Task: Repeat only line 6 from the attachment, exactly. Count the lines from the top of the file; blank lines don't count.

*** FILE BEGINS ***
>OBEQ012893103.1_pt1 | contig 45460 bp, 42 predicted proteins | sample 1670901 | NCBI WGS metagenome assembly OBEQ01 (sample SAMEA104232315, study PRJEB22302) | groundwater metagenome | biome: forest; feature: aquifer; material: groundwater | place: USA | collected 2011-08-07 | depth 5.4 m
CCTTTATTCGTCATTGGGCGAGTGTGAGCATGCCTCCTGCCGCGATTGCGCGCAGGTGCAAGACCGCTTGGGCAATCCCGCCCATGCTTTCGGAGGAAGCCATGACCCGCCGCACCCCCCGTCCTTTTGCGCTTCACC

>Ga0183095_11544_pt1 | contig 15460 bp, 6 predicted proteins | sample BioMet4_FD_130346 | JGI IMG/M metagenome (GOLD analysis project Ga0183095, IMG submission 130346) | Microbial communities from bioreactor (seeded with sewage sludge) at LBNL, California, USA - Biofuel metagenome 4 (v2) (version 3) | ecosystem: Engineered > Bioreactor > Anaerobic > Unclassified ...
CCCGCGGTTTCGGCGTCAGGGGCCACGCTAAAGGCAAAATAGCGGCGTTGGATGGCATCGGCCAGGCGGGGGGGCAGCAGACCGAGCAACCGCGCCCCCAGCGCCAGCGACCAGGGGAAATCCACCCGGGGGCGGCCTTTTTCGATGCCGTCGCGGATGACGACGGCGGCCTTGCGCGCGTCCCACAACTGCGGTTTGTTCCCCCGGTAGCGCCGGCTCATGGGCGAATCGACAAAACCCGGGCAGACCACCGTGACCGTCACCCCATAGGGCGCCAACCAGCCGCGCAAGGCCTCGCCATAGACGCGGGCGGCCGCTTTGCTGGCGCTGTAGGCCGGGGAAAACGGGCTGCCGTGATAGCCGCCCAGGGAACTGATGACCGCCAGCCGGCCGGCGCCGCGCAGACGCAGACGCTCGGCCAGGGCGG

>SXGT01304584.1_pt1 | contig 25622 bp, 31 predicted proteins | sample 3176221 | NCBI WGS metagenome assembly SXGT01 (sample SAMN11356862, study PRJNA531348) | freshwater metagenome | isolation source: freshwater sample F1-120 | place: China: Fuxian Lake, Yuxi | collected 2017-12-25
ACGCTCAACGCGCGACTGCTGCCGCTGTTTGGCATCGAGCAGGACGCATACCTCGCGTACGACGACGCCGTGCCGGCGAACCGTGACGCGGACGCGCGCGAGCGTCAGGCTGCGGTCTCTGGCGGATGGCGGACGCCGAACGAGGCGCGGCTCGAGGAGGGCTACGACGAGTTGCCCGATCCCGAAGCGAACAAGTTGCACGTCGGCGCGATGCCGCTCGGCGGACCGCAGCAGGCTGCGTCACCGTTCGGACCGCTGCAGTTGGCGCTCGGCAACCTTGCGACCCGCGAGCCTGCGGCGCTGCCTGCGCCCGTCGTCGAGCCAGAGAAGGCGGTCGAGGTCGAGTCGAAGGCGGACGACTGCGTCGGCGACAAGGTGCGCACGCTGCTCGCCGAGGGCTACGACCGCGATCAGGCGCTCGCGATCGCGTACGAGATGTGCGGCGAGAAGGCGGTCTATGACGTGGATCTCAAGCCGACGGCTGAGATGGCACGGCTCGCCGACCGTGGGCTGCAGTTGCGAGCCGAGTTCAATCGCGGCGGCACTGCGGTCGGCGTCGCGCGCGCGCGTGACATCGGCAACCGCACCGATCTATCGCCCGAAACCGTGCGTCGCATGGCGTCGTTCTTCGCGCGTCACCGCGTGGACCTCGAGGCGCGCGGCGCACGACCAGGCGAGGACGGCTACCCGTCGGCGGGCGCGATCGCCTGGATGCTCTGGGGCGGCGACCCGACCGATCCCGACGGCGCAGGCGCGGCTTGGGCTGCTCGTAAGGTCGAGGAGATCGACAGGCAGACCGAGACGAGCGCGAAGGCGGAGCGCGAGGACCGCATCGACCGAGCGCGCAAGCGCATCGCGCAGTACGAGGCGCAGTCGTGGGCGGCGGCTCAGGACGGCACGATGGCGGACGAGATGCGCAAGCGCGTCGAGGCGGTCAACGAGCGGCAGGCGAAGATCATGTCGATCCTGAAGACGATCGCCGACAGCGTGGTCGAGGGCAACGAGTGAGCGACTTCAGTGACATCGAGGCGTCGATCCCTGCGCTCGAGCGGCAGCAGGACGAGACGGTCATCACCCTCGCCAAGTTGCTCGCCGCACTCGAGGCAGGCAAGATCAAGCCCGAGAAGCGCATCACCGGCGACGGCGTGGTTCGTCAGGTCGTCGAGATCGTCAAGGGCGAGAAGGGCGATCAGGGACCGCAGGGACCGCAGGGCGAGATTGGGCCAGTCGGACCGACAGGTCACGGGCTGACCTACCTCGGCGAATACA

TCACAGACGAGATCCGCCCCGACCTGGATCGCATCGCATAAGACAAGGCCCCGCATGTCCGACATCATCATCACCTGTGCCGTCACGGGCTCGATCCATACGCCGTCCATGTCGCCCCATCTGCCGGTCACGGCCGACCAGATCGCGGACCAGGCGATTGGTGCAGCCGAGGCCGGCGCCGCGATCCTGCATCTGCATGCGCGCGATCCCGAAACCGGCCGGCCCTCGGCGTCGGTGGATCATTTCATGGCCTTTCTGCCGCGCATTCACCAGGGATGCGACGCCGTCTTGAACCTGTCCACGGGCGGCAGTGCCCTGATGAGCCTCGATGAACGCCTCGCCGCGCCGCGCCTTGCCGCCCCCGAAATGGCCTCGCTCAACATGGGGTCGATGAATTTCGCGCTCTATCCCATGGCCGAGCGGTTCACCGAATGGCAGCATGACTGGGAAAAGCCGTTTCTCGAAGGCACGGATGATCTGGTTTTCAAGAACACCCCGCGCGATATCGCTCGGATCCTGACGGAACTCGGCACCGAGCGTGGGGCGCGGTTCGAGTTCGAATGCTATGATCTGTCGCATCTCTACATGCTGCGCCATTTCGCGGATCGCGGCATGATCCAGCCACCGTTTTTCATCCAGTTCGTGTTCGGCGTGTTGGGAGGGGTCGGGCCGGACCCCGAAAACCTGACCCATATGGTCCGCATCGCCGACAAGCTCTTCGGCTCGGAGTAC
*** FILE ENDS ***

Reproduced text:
ACGCTCAACGCGCGACTGCTGCCGCTGTTTGGCATCGAGCAGGACGCATACCTCGCGTACGACGACGCCGTGCCGGCGAACCGTGACGCGGACGCGCGCGAGCGTCAGGCTGCGGTCTCTGGCGGATGGCGGACGCCGAACGAGGCGCGGCTCGAGGAGGGCTACGACGAGTTGCCCGATCCCGAAGCGAACAAGTTGCACGTCGGCGCGATGCCGCTCGGCGGACCGCAGCAGGCTGCGTCACCGTTCGGACCGCTGCAGTTGGCGCTCGGCAACCTTGCGACCCGCGAGCCTGCGGCGCTGCCTGCGCCCGTCGTCGAGCCAGAGAAGGCGGTCGAGGTCGAGTCGAAGGCGGACGACTGCGTCGGCGACAAGGTGCGCACGCTGCTCGCCGAGGGCTACGACCGCGATCAGGCGCTCGCGATCGCGTACGAGATGTGCGGCGAGAAGGCGGTCTATGACGTGGATCTCAAGCCGACGGCTGAGATGGCACGGCTCGCCGACCGTGGGCTGCAGTTGCGAGCCGAGTTCAATCGCGGCGGCACTGCGGTCGGCGTCGCGCGCGCGCGTGACATCGGCAACCGCACCGATCTATCGCCCGAAACCGTGCGTCGCATGGCGTCGTTCTTCGCGCGTCACCGCGTGGACCTCGAGGCGCGCGGCGCACGACCAGGCGAGGACGGCTACCCGTCGGCGGGCGCGATCGCCTGGATGCTCTGGGGCGGCGACCCGACCGATCCCGACGGCGCAGGCGCGGCTTGGGCTGCTCGTAAGGTCGAGGAGATCGACAGGCAGACCGAGACGAGCGCGAAGGCGGAGCGCGAGGACCGCATCGACCGAGCGCGCAAGCGCATCGCGCAGTACGAGGCGCAGTCGTGGGCGGCGGCTCAGGACGGCACGATGGCGGACGAGATGCGCAAGCGCGTCGAGGCGGTCAACGAGCGGCAGGCGAAGATCATGTCGATCCTGAAGACGATCGCCGACAGCGTGGTCGAGGGCAACGAGTGAGCGACTTCAGTGACATCGAGGCGTCGATCCCTGCGCTCGAGCGGCAGCAGGACGAGACGGTCATCACCCTCGCCAAGTTGCTCGCCGCACTCGAGGCAGGCAAGATCAAGCCCGAGAAGCGCATCACCGGCGACGGCGTGGTTCGTCAGGTCGTCGAGATCGTCAAGGGCGAGAAGGGCGATCAGGGACCGCAGGGACCGCAGGGCGAGATTGGGCCAGTCGGACCGACAGGTCACGGGCTGACCTACCTCGGCGAATACA